Posted on Mar 19, 2016
1SG Current Operations (Cuops)
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Sgt Aaron Kennedy, MS
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Because Service Members are allowed to speak their minds just like regular Citizens. The UCMJ places hard limits on what some of those things are in regards to "Disrespect of a Superior Commissioned Officer" and "Disrespect of a Public Official" (which doesn't apply to Enlisted).

We're fully allowed to question "policy" decisions. I can say "that's a stupid decision" from a POLICY standpoint all day long. It's when I attack the MAN, we get into some real gray area.

Additionally, we're sworn to the Constitution, and one of the things enshrined in it is "non-interference" by the government in matters of Speech. That means neither Compelled nor Restricted Speech. The military keeps out mouth shut under the caveat of "good order and discipline" and unless the Speech actually violates that, it should be handled "informally" as opposed to "formally."
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SFC Marcus Belt
SFC Marcus Belt
7 y
This is the correct answer. If I'd read it first, I would have saved myself some typing.
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SGT C Mendez
SGT C Mendez
>1 y
Well said Sergeant.
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SPC Douglas Hemmingway
SPC Douglas Hemmingway
>1 y
Roger that Sergeant Kennedy, the advantage those of us out of the Service now have is that we can speak our opinions of those leading the nation a little more openly than we could while still under the authority of the UCMJ. This is one point where I am not so upset that all my service was as an M-Day Army National Guard soldier. If I voice my opinion about a given official or officer the powers that be can't hold any VA benefits hostage. Since I don't have any activations other than Basic Training and AIT and roughly fourteen annual trainings I am not eligible for said benefits. Even today if you are ARNG or ANG you need to have six or more consecutive months active duty per deployment to qualify or have retired after twenty or thirty years of honorable service.
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Capt Tom Brown
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Many have found out the hard way in the civilian world posting bad or negative opinions about their boss on FB is not a real good idea, even in these times of free speech. No employer no matter how generous can sit by and allow himself and the company to be hit with snarky remarks on social media made by his/her employees. While a person's speech is free people are still accountable in some fashion or another for what they say. The services seem to be pretty generous in what they will take from SMs before putting a foot down. Ask Gen McChrystal about free speech in front of the press.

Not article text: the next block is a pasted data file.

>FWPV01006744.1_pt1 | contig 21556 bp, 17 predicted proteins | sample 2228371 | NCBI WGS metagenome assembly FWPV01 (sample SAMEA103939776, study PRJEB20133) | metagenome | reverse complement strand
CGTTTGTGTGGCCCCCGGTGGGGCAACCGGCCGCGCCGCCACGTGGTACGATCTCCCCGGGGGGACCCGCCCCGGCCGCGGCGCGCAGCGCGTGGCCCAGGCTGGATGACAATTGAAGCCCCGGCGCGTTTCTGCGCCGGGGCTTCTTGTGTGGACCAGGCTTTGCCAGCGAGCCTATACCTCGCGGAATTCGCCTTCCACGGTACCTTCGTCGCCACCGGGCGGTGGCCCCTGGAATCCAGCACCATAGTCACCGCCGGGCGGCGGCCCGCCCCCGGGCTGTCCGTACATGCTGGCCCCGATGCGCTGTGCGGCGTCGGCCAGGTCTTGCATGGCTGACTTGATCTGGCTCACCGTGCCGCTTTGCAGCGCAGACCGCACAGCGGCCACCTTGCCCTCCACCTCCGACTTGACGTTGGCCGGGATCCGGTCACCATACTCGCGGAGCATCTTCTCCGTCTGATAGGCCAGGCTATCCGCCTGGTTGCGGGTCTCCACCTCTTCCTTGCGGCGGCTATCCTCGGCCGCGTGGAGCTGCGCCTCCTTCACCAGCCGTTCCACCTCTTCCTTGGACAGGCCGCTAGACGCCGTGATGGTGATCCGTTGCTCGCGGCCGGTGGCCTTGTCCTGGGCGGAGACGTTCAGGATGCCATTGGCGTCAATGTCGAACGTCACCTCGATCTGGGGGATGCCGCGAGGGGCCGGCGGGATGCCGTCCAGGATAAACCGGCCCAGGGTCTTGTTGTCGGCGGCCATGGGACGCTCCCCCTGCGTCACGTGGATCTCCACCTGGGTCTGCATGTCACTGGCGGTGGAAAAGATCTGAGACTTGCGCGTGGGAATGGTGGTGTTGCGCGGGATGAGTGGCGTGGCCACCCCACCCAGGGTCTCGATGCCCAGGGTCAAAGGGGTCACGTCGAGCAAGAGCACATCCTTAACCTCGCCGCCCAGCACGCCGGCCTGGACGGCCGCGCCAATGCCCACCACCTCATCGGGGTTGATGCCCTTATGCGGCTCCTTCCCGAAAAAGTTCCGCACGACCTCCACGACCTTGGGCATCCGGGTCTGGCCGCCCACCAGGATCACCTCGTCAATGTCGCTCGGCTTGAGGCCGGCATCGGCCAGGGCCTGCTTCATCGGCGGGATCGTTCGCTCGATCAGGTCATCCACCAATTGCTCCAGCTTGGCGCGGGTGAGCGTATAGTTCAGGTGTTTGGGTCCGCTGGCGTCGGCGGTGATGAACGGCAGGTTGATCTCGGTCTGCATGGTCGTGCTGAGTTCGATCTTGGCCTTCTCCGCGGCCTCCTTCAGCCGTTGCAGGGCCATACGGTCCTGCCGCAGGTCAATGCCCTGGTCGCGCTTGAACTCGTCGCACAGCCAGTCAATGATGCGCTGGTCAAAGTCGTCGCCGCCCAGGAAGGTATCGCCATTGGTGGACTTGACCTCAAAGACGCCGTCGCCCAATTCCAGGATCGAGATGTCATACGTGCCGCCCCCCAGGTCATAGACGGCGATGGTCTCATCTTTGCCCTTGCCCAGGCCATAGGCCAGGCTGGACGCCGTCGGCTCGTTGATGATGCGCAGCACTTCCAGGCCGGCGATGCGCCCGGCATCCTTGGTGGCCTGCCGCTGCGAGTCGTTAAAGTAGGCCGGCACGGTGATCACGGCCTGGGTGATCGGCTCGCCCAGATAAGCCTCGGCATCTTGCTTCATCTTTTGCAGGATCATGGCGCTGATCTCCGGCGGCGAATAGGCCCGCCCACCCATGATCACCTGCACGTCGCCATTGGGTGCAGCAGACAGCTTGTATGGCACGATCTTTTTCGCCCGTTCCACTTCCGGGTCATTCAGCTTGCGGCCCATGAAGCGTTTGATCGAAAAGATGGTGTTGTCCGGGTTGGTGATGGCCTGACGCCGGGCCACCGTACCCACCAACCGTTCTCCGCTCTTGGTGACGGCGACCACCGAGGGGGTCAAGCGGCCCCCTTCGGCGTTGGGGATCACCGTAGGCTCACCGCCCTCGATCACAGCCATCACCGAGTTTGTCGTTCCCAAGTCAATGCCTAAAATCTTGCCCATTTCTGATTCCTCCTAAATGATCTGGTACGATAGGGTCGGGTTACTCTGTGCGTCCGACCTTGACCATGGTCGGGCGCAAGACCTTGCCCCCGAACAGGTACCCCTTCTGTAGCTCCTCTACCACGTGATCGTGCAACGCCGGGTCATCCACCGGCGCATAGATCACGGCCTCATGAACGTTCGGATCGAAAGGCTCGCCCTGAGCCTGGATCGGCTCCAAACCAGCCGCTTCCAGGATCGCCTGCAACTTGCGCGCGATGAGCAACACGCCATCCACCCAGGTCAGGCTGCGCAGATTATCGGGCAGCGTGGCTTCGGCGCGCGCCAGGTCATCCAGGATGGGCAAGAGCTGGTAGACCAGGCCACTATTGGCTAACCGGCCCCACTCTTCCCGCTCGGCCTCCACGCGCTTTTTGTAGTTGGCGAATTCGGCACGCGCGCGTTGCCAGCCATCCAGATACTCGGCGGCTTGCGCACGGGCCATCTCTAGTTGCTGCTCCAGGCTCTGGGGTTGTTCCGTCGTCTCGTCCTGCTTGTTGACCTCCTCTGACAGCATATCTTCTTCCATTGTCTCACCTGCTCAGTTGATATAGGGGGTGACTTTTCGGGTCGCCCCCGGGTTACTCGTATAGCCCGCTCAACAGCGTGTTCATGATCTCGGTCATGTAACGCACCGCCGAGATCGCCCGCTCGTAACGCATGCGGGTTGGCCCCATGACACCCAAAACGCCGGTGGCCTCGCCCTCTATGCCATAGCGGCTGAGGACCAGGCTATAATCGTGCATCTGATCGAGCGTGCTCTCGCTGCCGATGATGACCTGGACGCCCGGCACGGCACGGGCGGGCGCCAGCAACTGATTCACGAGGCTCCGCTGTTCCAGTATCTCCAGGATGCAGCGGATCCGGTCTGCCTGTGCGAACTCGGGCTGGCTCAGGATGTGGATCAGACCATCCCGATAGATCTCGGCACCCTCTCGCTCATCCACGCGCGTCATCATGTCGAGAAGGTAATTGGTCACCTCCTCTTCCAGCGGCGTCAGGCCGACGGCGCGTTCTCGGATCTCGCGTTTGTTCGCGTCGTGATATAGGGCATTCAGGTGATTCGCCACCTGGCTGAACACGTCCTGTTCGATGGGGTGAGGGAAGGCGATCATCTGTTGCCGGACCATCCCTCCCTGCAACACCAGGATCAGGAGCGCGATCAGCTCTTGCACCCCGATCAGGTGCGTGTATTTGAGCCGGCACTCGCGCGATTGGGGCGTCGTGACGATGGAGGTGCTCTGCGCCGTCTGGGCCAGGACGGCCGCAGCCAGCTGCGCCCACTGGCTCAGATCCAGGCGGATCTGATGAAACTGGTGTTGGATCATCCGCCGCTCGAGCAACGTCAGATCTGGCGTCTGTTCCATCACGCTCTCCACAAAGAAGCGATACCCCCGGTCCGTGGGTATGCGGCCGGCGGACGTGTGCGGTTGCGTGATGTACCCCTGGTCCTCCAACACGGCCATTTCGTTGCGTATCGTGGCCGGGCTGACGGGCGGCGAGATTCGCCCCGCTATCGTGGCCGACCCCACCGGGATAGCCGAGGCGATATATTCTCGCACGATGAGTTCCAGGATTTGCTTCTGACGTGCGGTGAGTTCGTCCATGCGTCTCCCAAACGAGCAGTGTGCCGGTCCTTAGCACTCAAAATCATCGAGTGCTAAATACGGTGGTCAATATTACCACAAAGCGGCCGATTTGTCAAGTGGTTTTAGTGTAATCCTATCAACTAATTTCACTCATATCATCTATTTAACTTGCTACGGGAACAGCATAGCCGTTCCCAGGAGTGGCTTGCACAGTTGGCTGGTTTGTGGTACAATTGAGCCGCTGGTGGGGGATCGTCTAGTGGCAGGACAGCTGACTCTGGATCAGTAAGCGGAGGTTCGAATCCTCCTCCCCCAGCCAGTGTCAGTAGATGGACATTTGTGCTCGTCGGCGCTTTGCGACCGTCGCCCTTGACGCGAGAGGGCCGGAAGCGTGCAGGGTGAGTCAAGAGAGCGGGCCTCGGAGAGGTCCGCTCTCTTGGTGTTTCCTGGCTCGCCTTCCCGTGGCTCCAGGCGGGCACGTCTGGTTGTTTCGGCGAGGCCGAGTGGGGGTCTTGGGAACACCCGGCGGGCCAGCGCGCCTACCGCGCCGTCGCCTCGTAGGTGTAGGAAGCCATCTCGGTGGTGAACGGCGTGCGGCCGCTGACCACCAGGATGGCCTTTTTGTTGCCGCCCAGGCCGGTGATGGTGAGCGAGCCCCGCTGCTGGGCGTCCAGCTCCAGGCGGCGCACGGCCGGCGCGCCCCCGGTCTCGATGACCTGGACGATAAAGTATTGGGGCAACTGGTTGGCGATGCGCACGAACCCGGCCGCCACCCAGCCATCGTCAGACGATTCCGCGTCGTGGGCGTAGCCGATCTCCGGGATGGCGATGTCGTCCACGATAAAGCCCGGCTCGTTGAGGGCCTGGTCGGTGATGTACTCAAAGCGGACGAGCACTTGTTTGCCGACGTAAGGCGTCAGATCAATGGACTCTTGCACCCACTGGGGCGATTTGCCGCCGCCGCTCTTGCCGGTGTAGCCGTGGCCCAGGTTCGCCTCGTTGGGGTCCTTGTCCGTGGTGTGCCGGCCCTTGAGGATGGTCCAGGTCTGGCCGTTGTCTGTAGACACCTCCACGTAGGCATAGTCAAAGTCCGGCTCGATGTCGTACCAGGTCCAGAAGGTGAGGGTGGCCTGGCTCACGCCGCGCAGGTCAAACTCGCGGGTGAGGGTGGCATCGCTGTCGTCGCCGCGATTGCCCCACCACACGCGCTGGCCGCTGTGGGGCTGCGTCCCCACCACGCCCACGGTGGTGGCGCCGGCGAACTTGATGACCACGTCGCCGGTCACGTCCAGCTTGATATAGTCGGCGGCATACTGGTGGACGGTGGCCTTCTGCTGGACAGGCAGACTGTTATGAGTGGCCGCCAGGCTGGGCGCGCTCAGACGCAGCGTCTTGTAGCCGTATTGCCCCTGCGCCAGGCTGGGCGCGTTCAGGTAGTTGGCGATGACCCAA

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Capt Tom Brown
Capt Tom Brown
7 y
CSM William Payne Exactly and well said.
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Capt Tom Brown
Capt Tom Brown
7 y
MSG (Join to see) - Same thing here. People are serious about this sort of thing.
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Cpl Rodney Patterson
Cpl Rodney Patterson
7 y
Sadly, so many people think free speech means saying whatever you want without any consequences.
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SPC Eric Cunningham
SPC Eric Cunningham
>1 y
While I agree with much of the sentiments under this thread, I do have to point out that freedom of speech is freedom from government persecution due to your speech. A civilian employee is not the government and operates on a free market, dependent on reputation for their continued existence. The military is not and is in a grey area as to what is government infringement on speech in their reactions to SM statements. Additionally, the issue with yelling fire when there is no fire is not a restriction on the speech itself, but liability for the physical damage caused or reasonably predicted to be caused by an action - much like actually setting a fire in a crowded theater.
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LTC Hardware Test Engineer
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maybe we need a new branch: Social Media Surveillance. the branch insignia could be a blue falcon.....
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CPT Management Analyst
CPT (Join to see)
7 y
Concur. Of course in the era of precious snowflakes and appeasement, where we are too worried that our Soldiers aren't cultural warriors, and being a warrior is now frowned upon, Social Media Surveillance is likely the next step.

And for the record, the federal government is moving towards that as a part of background investigations. The Army tried it as a pilot program, but they didn't like what was being revealed. I think our manpower would have taken to great a hit.
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